'I told him not to' go, mother of drowned migrant laments

'I told him not to' go, mother of drowned migrant laments


The mother of a Salvadoran man who drowned with his young daughter while trying to reach U.S. soil, becoming a global symbol of the perils of migration, said she urged her son not to leave, fearing danger would meet him on the long journey north.

A harrowing photograph of Oscar Alberto Martinez and his toddler daughter Valeria lying face down on the banks of the Rio Grande river between the United States and Mexico ricocheted across social media this week and renewed debate in the United States about the plight of Central American migrants.

. San Martin, El Salvador. Reuters/Jose Cabezas
Rosa Ramirez stands in her home.

Speaking with Reuters from her home in the central municipality of San Martin, Rosa Ramirez, Oscar's mother, cradled two of her granddaughter's most treasured toys, a blue-eyed baby doll and a stuffed purple monkey. Her friends have urged her to store her son and granddaughter's belongings, but she is not ready for that yet.

"Ever since he first told me that they wanted to go, I told him not to," Ramirez said, recalling conversations with her son.

"I had a feeling, it was such an ugly premonition. As a mother, I sensed that something could happen."
Oscar's mother, Rosa Ramirez
. San Martin, El Salvador. Reuters/Jose Cabezas
Dolls sit on a couch in Rosa Ramirez’s house.

Despite his mother's pleas, Oscar and his family left El Salvador in April, hoping to find work in the United States and eventually buy a house, Ramirez said.

"That was his dream, a good future for his family," Ramirez said.

Exasperated by the wait to apply for asylum, the family attempted to swim to U.S. soil on Sunday, an immigration official in the Mexican state of Tamaulipas said.

. Matamoros, MEXICO. Expreso de Matamoros via Reuters/Alejandro Hernandez
Tania Avalos sits next to firefighters during a search for her husband Oscar and her daughter Valeria.

Tania Vanessa Avalos, Oscar's wife, survived, screaming "Where is my husband?" as rescue workers at the river bank carried away a stretcher covered with a white sheet, video images show.

The photograph of Oscar and Valeria, nestled beside her father with her arm draped around his neck, drew comparisons to an iconic 2015 shot of Aylan Kurdi, a three-year-old Syrian refugee, whose body washed up on the shores of the Mediterranean.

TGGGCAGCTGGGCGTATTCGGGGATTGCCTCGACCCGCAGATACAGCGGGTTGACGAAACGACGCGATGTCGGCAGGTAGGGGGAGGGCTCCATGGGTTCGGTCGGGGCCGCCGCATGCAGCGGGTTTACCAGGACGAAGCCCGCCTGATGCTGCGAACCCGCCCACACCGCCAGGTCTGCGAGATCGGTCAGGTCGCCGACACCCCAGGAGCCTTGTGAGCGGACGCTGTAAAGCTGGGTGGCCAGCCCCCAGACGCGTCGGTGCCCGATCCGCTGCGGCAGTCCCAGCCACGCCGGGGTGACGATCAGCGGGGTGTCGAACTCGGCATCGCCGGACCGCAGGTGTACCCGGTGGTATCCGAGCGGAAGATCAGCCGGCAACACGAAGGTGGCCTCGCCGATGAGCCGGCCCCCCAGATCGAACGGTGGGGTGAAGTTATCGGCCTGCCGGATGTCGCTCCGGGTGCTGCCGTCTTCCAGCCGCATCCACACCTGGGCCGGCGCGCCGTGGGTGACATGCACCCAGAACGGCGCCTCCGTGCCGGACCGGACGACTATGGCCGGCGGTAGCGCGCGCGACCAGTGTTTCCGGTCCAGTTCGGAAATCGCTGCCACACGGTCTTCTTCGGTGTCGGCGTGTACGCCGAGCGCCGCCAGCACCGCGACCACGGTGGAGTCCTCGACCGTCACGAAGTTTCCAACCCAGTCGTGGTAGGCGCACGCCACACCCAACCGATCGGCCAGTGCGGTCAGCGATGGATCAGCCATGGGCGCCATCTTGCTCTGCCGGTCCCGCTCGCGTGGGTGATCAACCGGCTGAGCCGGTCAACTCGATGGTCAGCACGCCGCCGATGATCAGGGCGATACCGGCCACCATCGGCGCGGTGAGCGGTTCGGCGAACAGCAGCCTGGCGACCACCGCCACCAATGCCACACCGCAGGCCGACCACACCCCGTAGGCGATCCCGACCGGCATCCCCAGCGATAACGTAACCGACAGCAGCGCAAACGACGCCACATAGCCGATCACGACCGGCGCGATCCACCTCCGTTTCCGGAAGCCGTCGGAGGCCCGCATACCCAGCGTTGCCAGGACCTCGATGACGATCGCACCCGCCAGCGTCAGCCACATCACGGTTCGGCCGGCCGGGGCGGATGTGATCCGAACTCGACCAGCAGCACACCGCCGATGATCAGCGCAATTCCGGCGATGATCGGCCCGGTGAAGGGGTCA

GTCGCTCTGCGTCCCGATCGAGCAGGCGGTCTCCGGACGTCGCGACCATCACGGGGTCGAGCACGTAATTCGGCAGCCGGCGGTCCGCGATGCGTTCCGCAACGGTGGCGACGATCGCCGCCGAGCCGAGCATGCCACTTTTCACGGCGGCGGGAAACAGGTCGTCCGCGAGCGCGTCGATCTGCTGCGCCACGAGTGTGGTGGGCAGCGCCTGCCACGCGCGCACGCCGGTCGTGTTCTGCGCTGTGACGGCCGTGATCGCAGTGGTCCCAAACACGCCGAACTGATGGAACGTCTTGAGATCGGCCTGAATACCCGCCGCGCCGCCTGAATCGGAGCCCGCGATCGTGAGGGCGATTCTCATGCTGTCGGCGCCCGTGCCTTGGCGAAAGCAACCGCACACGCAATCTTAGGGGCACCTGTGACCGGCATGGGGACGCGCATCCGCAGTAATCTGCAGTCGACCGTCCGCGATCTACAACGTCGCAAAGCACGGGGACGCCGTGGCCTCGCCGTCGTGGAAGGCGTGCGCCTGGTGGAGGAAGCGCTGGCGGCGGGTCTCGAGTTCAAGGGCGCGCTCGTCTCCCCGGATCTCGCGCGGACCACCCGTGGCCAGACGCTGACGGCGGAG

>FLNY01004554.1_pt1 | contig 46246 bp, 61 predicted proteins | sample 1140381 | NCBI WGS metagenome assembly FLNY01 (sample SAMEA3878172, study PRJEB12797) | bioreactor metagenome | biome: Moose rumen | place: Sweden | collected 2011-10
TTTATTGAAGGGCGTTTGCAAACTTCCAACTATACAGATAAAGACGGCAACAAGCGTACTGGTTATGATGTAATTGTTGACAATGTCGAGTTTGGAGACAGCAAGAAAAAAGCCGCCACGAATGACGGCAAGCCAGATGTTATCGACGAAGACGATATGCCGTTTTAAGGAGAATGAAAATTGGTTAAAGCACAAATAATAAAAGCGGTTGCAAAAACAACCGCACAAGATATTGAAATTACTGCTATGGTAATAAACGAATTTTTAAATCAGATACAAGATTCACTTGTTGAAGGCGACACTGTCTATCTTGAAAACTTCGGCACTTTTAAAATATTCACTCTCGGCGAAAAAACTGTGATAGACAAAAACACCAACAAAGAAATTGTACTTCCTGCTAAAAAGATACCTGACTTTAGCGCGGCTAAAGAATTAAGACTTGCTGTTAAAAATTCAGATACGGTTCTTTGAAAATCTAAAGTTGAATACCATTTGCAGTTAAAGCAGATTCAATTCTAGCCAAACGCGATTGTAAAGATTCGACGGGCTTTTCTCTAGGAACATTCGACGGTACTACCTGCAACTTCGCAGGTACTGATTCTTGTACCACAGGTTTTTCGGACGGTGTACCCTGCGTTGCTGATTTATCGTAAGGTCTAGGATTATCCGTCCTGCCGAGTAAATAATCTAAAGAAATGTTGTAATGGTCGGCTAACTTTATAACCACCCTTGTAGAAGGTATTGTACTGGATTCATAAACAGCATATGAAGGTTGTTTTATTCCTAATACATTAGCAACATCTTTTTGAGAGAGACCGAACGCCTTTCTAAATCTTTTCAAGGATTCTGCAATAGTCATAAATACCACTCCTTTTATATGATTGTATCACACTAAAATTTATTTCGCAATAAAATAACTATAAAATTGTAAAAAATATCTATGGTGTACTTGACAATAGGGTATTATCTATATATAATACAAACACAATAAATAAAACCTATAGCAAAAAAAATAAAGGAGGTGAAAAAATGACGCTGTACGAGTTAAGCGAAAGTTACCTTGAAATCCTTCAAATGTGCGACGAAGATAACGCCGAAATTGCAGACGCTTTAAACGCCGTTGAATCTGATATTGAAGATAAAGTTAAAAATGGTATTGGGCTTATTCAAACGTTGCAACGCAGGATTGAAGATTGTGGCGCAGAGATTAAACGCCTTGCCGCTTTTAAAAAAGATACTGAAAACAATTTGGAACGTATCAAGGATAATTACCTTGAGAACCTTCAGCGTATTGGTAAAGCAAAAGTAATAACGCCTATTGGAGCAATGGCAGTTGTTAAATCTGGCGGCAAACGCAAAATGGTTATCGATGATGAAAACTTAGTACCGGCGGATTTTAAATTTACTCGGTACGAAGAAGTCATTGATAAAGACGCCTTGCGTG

. Matamoros, MEXICO. Expreso de Matamoros via Reuters/Alejandro Hernandez
A Mexican marine looks at firefighters on a boat during a search operation for Oscar and her daughter.

"It's astonishing to see this photo," Ramirez said, reflecting on the image of her son and granddaughter. "He never let her go. You can see how he protected her."

The U.N. refugee agency said the photo from the U.S. border represents "a failure to address the violence and desperation pushing people to take journeys of danger."

Pope Francis expressed great sorrow upon viewing the image, said the Vatican, whose newspaper published the photograph on its front page.

. Matamoros, Mexico. Reuters/Carlos Jasso
Tania Avalos is seen at the morgue.

Many asylum seekers at the border flee their homes in Central America to escape high levels of criminal violence.

Migrants such as Oscar and his daughter face long waits to apply for asylum at the United States' shared border with Mexico as U.S. officials enforce a policy of "metering," which limits the number of people who can apply each day.

. Matamoros, Mexico. Reuters/Carlos Jasso
The body of Oscar Alberto Martinez Ramirez is seen coming out of the morgue.

That system has contributed to growing numbers of migrants crossing the border illegally to hand themselves into authorities and ask for asylum.

Mexican officials pledged to do more to halt the flow of migrants to the United States after U.S. President Donald Trump threatened to slap tariffs on the country's exports this month unless it tightened procedures.

The perils of the journey weighed heavily on Ramirez as Oscar and his young family set off for the United States, she said. Now, she said, her primary concern is bringing their bodies back home.

U.S. officials told Congress on Wednesday that they did not have adequate staffing and facilities to handle the surge of migrants seeking asylum and made it harder to intercept drug smuggling and staff customs operations at ports of entry.